ZFIN ID: ZDB-PUB-201120-145
Activation of WNT signaling restores the facial deficits in a zebrafish with defects in cholesterol metabolism
Castro, V.L., Reyes-Nava, N.G., Sanchez, B.B., Gonzalez, C.G., Paz, D., Quintana, A.M.
Date: 2020
Source: Genesis (New York, N.Y. : 2000)   58(12): e23397 (Journal)
Registered Authors: Quintana, Anita
Keywords: WNT, cholesterol, facial development, neural crest cells
MeSH Terms:
  • Alleles
  • Animals
  • Axin Protein*/genetics
  • Axin Protein*/metabolism
  • Cell Differentiation/drug effects
  • Cholesterol/metabolism*
  • Collagen Type II/genetics
  • Collagen Type II/metabolism
  • Craniofacial Abnormalities/genetics*
  • Cyclin D1/genetics
  • Cyclin D1/metabolism
  • Down-Regulation
  • Embryo, Nonmammalian/metabolism
  • Endothelin-1/genetics
  • Endothelin-1/metabolism
  • Face/embryology
  • Female
  • Gene Expression Regulation, Developmental/drug effects*
  • Genotype
  • Male
  • Mutation
  • Neural Crest/embryology
  • Neural Crest/metabolism*
  • Phenotype
  • SOXE Transcription Factors/genetics
  • SOXE Transcription Factors/metabolism
  • Transcription Factors/genetics
  • Transcription Factors/metabolism
  • Wnt Signaling Pathway/drug effects*
  • Zebrafish/embryology
  • Zebrafish/genetics*
  • Zebrafish Proteins/genetics
  • Zebrafish Proteins/metabolism
PubMed: 33197123 Full text @ Genesis
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ABSTRACT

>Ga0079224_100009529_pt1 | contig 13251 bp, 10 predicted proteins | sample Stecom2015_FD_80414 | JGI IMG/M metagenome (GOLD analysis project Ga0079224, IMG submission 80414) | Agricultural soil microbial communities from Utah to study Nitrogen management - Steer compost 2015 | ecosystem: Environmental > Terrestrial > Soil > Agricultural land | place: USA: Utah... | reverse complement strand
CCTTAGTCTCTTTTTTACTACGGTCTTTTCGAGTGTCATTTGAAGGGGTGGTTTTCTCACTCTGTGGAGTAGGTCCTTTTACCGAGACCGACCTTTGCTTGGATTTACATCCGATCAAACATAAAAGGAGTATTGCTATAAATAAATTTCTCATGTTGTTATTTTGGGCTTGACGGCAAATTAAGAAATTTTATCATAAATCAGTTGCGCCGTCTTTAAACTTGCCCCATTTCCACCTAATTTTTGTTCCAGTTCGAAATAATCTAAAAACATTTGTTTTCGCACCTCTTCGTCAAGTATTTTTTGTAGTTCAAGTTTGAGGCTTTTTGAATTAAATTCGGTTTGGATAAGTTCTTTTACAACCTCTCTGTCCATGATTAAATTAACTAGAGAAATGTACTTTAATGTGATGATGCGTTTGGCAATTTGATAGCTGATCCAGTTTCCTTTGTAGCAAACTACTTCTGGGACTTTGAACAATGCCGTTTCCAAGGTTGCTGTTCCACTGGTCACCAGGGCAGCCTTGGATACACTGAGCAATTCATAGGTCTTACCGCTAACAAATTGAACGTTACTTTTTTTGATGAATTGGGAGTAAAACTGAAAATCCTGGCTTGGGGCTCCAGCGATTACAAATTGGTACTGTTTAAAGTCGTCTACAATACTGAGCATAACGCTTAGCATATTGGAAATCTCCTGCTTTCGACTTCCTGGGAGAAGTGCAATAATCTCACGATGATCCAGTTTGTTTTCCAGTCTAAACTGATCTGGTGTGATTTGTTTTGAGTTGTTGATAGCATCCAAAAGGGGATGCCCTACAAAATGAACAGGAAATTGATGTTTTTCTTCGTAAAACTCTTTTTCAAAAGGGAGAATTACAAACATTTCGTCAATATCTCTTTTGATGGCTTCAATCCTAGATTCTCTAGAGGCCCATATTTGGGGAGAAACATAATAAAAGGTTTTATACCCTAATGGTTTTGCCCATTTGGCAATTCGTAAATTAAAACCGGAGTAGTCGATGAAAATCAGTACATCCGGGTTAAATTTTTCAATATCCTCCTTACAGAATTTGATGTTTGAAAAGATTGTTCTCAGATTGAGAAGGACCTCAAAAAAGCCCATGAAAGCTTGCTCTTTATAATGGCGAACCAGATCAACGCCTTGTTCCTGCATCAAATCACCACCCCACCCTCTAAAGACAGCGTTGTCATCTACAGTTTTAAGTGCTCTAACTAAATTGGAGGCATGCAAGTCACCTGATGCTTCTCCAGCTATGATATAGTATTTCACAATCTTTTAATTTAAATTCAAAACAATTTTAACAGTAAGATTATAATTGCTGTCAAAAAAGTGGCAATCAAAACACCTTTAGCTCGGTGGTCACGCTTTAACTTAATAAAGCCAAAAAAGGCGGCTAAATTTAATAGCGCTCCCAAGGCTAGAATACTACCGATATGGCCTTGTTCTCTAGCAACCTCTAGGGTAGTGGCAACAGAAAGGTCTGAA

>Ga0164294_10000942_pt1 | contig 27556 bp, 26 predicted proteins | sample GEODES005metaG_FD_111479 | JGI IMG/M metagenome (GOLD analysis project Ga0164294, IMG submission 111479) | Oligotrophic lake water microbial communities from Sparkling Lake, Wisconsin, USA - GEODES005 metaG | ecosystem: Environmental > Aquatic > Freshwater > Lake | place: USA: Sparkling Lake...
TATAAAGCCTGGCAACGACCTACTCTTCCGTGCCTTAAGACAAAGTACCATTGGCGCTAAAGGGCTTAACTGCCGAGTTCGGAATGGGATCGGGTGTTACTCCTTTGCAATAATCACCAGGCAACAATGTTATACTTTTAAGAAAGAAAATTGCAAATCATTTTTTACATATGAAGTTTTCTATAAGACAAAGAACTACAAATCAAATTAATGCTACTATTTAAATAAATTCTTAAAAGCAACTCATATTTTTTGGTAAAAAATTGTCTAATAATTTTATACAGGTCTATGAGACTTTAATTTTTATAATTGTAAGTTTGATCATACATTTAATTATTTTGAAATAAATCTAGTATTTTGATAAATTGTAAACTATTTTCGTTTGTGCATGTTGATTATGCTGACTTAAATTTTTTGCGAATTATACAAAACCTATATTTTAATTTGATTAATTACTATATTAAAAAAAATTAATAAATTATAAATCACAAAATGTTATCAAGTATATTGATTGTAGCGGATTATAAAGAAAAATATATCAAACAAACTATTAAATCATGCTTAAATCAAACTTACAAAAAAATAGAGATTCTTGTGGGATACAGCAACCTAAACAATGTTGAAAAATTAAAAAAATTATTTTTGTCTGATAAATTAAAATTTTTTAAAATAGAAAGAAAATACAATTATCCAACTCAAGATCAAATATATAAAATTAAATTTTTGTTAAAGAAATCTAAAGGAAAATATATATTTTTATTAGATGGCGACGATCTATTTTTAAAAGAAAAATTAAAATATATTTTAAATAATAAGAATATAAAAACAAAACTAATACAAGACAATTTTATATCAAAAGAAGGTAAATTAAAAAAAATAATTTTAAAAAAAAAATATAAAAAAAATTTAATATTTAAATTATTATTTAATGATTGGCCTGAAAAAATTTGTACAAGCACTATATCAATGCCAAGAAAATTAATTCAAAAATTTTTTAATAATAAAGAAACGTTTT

Inborn errors of cholesterol metabolism occur as a result of mutations in the cholesterol synthesis pathway (CSP). Although mutations in the CSP cause a multiple congenital anomaly syndrome, craniofacial abnormalities are a hallmark phenotype associated with these disorders. Previous studies have established that mutation of the zebrafish hmgcs1 gene (Vu57 allele), which encodes the first enzyme in the CSP, causes defects in craniofacial development and abnormal neural crest cell (NCC) differentiation. However, the molecular mechanisms by which the products of the CSP disrupt NCC differentiation are not completely known. Cholesterol is known to regulate the activity of WNT signaling, an established regulator of NCC differentiation. We hypothesized that defects in cholesterol synthesis are associated with reduced WNT signaling, consequently resulting in abnormal craniofacial development. To test our hypothesis we performed a combination of pharmaceutical inhibition, gene expression assays, and targeted rescue experiments to understand the function of the CSP and WNT signaling during craniofacial development. We demonstrate reduced expression of four canonical WNT downstream target genes in homozygous carriers of the Vu57 allele and reduced axin2 expression, a known WNT target gene, in larvae treated with Ro-48-8071, an inhibitor of cholesterol synthesis. Moreover, activation of WNT signaling via treatment with WNT agonist I completely restored the craniofacial defects present in a subset of animals carrying the Vu57 allele. Collectively, these data suggest interplay between the CSP and WNT signaling during craniofacial development.
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